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HE French Riviera is supposed to be a winter place, and so it is. In truth, however, it is an all-yearround place. Its summer climate is hardly so hot as New York's has become, and its favored shore has always a sea breeze to cool the air.
The peasants who live here (and who say they would not live anywhere else) enjoy life summer as well as winter, and, instead of "laying by " half the year, have labor for every season. They are in general an industrious rather than a lazy folk. Their summer habits are more humane than one might think. Mornings and evenings are, of course, the proper times for work, noon and night for rest and sleep. The peasants are considerate, too, of their beasts; horses, mules, and donkeys are fitted out with hats, much like those the women wear, as a protection against too much sun. In the villages, oven-fires are allowed to die down so as to give greater coolness to the houses, and the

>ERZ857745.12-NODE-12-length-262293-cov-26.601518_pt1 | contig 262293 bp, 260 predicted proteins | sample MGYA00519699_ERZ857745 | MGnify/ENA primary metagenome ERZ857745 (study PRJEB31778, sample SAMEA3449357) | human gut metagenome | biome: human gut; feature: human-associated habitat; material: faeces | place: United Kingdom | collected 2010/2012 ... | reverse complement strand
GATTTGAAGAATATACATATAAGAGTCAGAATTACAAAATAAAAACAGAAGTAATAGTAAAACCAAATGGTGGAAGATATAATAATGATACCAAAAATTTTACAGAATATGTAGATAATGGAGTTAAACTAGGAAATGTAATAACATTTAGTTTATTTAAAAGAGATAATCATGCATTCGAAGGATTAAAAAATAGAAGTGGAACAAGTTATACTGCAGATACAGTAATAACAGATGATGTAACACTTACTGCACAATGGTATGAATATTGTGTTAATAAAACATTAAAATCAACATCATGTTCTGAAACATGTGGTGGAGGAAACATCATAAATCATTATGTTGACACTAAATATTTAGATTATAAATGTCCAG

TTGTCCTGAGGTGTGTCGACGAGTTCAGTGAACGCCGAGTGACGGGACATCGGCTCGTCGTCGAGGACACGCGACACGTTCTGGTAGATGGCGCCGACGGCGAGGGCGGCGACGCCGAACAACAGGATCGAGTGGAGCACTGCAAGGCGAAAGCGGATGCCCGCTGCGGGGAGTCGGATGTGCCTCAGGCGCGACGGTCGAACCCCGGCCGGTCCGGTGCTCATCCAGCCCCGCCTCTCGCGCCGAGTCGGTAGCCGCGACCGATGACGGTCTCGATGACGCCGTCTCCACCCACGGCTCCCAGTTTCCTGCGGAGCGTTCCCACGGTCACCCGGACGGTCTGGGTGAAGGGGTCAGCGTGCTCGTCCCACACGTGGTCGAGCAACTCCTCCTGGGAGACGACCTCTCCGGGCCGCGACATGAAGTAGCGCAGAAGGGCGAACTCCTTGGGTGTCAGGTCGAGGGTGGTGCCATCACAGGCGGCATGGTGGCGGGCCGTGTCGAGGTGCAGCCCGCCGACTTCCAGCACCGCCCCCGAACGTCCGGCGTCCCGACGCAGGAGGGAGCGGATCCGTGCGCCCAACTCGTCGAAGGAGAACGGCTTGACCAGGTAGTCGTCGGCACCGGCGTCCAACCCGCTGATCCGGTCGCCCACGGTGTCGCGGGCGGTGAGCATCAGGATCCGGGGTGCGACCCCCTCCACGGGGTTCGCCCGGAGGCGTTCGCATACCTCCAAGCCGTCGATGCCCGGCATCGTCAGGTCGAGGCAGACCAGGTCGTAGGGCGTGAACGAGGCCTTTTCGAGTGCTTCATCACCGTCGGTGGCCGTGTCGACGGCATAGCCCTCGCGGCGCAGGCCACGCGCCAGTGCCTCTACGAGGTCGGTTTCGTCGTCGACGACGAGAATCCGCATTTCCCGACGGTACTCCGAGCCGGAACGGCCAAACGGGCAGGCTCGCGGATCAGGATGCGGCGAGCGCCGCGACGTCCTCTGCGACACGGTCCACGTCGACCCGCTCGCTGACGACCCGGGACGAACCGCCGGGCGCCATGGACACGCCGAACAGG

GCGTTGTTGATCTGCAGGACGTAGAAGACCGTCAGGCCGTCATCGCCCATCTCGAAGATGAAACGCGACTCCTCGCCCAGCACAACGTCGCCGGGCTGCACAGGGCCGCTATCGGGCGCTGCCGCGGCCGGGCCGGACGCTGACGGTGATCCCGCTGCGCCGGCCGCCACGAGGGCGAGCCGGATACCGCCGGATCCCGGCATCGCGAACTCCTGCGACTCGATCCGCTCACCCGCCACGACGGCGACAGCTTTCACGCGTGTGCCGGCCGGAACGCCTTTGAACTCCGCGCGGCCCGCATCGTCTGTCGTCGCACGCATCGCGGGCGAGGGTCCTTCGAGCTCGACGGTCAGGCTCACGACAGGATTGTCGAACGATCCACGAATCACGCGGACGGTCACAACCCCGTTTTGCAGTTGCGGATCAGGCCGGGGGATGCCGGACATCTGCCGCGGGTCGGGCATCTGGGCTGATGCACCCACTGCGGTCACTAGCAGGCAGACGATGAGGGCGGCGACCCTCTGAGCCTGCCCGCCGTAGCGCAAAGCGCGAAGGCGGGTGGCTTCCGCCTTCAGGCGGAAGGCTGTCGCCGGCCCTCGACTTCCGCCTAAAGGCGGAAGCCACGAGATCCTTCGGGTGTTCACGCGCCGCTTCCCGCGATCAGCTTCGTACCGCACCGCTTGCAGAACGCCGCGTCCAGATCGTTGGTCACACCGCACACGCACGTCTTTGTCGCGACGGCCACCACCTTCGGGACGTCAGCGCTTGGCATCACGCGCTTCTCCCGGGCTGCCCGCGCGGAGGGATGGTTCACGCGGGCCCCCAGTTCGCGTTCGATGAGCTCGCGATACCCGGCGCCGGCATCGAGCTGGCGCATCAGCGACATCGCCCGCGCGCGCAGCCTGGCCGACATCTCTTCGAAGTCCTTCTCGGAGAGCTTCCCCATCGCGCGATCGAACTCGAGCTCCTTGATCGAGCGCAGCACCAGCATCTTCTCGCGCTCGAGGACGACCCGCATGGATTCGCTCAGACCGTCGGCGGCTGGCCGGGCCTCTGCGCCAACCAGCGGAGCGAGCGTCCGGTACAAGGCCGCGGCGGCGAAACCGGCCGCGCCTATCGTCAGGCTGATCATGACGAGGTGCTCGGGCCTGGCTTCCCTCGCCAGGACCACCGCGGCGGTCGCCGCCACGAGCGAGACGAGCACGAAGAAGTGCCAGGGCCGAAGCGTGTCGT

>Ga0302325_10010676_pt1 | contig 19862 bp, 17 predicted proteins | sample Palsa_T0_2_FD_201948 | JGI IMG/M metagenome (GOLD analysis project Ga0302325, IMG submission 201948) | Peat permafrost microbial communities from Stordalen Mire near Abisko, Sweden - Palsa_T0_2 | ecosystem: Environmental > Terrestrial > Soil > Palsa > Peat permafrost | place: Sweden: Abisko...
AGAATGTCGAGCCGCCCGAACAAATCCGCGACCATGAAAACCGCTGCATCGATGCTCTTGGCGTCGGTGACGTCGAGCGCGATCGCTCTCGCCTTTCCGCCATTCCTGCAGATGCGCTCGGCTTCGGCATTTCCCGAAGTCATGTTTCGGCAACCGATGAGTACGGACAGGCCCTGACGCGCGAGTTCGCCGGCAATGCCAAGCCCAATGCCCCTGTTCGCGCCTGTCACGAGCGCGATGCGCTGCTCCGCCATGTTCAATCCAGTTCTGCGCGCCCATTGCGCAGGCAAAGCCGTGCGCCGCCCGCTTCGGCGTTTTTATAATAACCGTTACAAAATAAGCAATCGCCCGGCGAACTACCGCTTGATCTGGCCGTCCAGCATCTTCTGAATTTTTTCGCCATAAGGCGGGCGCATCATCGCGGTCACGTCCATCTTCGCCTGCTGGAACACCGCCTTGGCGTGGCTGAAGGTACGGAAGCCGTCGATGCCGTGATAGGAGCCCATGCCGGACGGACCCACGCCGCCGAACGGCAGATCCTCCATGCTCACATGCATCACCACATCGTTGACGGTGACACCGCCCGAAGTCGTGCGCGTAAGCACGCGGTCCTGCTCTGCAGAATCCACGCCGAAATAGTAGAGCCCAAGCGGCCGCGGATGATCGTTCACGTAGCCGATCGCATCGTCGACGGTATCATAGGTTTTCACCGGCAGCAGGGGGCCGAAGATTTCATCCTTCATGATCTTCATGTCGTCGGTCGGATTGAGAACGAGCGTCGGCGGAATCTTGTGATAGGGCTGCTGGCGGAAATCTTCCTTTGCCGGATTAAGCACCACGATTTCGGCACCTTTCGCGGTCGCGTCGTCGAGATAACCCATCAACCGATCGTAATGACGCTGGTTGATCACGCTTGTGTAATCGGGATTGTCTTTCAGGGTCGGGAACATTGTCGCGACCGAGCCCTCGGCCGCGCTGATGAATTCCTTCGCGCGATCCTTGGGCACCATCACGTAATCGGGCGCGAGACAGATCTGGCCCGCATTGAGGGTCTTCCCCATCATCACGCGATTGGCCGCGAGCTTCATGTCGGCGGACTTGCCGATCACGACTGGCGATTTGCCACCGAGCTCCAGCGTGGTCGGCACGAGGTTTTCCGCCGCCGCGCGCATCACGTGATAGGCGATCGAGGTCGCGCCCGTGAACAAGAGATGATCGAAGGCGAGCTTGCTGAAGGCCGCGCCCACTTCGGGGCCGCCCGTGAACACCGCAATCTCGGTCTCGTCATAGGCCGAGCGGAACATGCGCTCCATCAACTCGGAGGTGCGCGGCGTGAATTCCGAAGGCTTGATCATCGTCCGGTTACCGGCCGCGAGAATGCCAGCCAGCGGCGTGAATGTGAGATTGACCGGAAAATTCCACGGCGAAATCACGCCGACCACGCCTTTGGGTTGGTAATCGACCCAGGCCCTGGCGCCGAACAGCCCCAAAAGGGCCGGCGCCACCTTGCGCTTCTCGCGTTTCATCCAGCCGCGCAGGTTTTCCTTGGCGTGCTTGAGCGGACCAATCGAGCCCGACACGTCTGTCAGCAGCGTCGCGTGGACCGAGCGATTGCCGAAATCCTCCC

nearest bakeshop does duty for an entire community.
Provence, of which the Riviera is the world-renowned shore-part, is a country by itself. It looks askance at the rest of France. While these peasants are often as garrulous and loud-voiced as Tartarin of Tarascon himself, they are also at bottom saving, shrewd, conservative, independent. They are a people apart. They remind one of the clannish thrift of the Scotch. The various mountain tribes, for instance (and Provence is largely mountainous), live preferably by themselves. They have their own customs, inherited from their Moorish ancestors, or perhaps from the original Ligurians themselves, and they do not look with favor on alliances, matrimonial or other, with the degenerate people of the plain.
In getting acquainted with the Provençals it is a good plan for the stranger to take third-class tickets when journeying by rail hereabouts. At daybreak or even